Fracaro (2002) pointed out that by allowing employees more power over the decisions that affect them, they in turn are better motivated, more productive, and less apt to litigate problems that arise in the workplace. Whereas traditional litigation requires that the parties involved in a dispute adhere to the decision adjudicated by a judge, ADR processes allow both parties to derive a mutually beneficial agreement in settling their differences. Patterson (1988) reiterated the need for ADR processes as a means for modern organizations to reduce the time and costs associated with traditional litigation.

Specifically, through ADR processes, she highlighted the importance of the ombudsman in acting as a fair and impartial element in the mediation and arbitration process and stresses the necessity for objectivity when negotiating employee and employer related disputes. Not everyone agrees with this concept, however, and in fact, some feel that ADR processes do not provide a fair and impartial arena for workers to resolve employee-initiated complaints. Spangler (2003) asserted, Some critics have concerns about the legitimacy of ADR outcomes, charging that ADR provides "second-class justice.

" It is argued that people who cannot afford to go to court are those most likely to use ADR procedures. As a result, these people are less likely to truly "win" a case because of the cooperative nature of ADR. (¶ 8) Still others feel that ADR is just as costly as litigating complaints and that in the end ADR provides no better forum for settling disputes than the courtroom. Still others argue that settlements derived from utilizing ADR programs favor the employer citing that employees may feel pressure to settle for less than had they brought the complaint to court.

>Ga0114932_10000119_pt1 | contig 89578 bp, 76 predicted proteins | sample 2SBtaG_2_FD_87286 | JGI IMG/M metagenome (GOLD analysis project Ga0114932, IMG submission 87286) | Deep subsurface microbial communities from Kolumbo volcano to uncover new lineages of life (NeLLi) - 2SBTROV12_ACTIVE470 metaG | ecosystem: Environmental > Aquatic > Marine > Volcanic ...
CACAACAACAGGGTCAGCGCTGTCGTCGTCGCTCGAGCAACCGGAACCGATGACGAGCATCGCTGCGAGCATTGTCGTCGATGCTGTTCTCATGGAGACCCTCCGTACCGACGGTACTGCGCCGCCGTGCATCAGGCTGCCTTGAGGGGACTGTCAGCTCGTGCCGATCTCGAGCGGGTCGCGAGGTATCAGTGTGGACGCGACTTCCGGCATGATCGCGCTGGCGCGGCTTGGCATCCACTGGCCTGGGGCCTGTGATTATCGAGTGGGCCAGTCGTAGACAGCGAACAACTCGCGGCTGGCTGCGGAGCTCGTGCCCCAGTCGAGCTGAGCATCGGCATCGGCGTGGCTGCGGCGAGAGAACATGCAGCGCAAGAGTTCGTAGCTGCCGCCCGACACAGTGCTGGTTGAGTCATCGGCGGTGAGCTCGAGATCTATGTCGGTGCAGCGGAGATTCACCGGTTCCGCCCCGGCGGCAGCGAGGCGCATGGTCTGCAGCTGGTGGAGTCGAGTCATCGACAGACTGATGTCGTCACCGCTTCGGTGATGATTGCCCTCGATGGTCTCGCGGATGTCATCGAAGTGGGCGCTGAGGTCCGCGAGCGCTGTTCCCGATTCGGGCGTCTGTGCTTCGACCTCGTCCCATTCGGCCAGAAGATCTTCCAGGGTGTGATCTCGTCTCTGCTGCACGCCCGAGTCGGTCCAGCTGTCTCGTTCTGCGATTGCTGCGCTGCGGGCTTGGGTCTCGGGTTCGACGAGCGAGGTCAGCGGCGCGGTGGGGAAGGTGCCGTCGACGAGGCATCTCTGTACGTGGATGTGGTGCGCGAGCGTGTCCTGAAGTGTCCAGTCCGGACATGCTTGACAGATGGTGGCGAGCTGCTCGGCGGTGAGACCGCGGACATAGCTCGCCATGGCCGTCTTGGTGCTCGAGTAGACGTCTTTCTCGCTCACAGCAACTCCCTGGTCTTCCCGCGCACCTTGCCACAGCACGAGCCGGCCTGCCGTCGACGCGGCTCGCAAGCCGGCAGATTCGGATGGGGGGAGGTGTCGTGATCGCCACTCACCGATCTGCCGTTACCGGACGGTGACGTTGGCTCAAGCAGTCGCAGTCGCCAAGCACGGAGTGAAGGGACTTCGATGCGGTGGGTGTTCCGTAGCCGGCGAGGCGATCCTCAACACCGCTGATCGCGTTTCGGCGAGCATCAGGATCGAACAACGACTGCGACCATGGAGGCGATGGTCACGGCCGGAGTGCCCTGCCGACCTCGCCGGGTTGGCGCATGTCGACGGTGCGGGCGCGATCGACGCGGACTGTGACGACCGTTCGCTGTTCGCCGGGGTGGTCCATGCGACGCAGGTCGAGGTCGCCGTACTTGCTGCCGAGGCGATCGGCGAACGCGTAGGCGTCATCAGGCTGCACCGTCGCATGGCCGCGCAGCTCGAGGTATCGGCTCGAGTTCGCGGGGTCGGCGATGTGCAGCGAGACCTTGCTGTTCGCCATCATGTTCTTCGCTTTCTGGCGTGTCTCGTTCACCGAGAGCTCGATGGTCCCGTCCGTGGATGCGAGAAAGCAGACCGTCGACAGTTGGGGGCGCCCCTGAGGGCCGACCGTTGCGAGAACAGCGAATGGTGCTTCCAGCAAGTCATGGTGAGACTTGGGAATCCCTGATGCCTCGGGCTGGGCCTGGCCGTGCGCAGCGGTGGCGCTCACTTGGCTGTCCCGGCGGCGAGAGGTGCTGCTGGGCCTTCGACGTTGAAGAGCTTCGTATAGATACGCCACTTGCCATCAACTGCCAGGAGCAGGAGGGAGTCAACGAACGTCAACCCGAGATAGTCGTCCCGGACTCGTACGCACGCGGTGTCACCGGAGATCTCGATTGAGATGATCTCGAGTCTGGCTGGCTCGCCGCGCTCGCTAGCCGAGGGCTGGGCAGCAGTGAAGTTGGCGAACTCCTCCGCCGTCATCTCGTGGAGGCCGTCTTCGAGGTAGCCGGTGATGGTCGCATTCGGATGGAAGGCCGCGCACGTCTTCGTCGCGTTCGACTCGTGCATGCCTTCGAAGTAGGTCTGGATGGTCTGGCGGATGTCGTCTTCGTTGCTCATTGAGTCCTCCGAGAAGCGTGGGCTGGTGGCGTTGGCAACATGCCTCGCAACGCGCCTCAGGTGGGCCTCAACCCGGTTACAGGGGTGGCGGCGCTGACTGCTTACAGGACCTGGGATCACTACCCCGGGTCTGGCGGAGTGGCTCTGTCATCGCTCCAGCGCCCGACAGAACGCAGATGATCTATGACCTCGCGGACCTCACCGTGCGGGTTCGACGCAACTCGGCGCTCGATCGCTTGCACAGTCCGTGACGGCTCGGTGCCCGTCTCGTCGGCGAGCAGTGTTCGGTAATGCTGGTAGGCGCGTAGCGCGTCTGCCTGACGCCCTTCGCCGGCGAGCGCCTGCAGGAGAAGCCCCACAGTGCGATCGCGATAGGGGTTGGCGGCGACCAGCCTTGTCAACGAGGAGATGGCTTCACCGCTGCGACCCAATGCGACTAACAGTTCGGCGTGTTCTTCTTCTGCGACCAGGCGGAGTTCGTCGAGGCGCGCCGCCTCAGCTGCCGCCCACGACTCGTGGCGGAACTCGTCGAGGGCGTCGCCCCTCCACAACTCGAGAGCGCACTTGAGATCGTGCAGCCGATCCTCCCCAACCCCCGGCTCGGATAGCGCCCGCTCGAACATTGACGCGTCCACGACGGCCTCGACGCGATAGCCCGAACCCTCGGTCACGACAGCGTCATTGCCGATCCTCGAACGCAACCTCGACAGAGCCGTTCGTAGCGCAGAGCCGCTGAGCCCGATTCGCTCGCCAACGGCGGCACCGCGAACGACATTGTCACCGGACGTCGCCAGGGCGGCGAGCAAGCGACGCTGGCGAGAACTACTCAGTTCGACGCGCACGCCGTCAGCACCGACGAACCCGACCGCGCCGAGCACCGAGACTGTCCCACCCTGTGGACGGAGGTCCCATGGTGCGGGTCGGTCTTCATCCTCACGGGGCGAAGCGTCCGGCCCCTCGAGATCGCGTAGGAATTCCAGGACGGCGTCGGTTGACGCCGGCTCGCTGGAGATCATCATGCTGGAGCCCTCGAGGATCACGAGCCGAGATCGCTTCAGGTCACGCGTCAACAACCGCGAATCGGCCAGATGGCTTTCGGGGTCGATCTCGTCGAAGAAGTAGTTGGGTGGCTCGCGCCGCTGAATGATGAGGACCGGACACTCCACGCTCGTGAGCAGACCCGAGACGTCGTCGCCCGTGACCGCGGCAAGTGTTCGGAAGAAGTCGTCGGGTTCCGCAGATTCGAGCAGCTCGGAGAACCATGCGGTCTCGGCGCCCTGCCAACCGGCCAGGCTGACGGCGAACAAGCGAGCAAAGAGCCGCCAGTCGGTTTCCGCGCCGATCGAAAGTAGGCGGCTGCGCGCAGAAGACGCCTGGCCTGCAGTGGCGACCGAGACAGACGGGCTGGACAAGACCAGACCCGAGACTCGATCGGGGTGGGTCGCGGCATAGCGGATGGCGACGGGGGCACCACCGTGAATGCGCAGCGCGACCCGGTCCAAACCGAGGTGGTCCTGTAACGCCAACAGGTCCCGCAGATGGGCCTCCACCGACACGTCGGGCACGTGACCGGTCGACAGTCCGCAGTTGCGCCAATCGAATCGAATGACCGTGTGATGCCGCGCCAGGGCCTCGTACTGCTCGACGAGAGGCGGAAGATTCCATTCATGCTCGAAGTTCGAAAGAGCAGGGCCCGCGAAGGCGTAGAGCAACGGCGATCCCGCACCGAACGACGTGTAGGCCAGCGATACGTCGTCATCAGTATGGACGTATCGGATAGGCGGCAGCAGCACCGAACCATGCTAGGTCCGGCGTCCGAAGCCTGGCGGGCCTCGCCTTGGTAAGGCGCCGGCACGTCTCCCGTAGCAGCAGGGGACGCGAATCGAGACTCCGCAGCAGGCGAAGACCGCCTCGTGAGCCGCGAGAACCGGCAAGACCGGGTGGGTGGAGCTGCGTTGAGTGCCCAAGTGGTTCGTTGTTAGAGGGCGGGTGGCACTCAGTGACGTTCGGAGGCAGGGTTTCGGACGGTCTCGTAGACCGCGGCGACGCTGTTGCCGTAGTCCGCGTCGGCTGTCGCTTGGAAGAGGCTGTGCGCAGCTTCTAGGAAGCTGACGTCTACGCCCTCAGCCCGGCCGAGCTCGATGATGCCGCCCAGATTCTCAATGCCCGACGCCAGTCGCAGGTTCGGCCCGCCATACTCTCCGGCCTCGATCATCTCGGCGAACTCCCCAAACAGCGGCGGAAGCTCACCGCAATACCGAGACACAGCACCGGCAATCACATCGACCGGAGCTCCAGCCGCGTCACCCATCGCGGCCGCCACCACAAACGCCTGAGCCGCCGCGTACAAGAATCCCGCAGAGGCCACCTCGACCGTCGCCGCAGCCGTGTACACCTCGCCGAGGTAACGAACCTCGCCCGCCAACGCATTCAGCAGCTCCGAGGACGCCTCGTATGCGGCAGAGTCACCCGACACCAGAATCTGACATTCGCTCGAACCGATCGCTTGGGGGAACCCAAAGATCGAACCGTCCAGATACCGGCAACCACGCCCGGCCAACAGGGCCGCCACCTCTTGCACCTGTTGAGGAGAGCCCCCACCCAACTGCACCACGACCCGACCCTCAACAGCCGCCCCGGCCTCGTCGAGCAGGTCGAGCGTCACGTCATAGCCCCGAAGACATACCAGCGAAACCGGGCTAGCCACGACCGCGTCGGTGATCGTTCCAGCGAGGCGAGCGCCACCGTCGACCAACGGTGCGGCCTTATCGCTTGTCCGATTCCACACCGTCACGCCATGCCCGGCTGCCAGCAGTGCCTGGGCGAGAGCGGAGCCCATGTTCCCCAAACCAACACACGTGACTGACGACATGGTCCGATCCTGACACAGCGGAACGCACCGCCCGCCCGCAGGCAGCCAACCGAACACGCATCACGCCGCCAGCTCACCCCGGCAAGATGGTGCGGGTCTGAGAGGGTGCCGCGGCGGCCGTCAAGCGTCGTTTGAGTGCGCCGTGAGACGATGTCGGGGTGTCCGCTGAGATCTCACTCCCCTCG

Hirshman (2001) stated that ADR programs are skewed in favor of the employer and that because of the U. S. Supreme Courts decision to reinforce an employer's right to require mandatory arbitration of its workers, arbitration may be seen as adversarial when employees are forced to submit to the process. In light of these and other findings by professionals in the field, companies are reevaluating their ADR programs and questioning if alternative means of settling disputes are really providing the cost and time savings promised by proponents of the process.

Closky (2002) observed, "Many organizations are finding that arbitration may be the wrong cure for the wrong ills and the side effects can be costly" (¶ 21). Other issues arise when employees are required to sign mandatory arbitration agreements as a precondition to employment or continued employment with an organization, or when there is little or no confidence in the selected arbitrators or third party neutrals by employees.

Successful arbitration depends on both sides perceiving their arbitrator as fair and neutral (Salvatore, 2002) and any effort to compel employees to utilize a certain form of ADR is wrong (Fitzpatrick, 1994). As a result, many employers seem hesitant to implement new ideas and processes within their organizations for fear of losing or chasing away good employees. Shultz (2005) cautioned,